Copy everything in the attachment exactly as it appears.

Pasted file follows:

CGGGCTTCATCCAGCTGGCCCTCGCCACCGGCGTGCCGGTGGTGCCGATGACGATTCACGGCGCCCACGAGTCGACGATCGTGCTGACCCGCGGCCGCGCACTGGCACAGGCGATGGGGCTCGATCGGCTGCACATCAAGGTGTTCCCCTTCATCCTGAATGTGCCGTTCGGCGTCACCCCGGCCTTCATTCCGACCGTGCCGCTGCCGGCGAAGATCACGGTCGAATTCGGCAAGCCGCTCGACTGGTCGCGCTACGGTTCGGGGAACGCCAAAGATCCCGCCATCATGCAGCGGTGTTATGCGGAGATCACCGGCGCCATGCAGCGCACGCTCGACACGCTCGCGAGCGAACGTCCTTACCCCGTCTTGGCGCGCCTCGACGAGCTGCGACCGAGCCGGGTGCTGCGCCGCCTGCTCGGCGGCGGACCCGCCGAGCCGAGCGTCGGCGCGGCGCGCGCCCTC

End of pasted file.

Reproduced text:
CGGGCTTCATCCAGCTGGCCCTCGCCACCGGCGTGCCGGTGGTGCCGATGACGATTCACGGCGCCCACGAGTCGACGATCGTGCTGACCCGCGGCCGCGCACTGGCACAGGCGATGGGGCTCGATCGGCTGCACATCAAGGTGTTCCCCTTCATCCTGAATGTGCCGTTCGGCGTCACCCCGGCCTTCATTCCGACCGTGCCGCTGCCGGCGAAGATCACGGTCGAATTCGGCAAGCCGCTCGACTGGTCGCGCTACGGTTCGGGGAACGCCAAAGATCCCGCCATCATGCAGCGGTGTTATGCGGAGATCACCGGCGCCATGCAGCGCACGCTCGACACGCTCGCGAGCGAACGTCCTTACCCCGTCTTGGCGCGCCTCGACGAGCTGCGACCGAGCCGGGTGCTGCGCCGCCTGCTCGGCGGCGGACCCGCCGAGCCGAGCGTCGGCGCGGCGCGCGCCCTC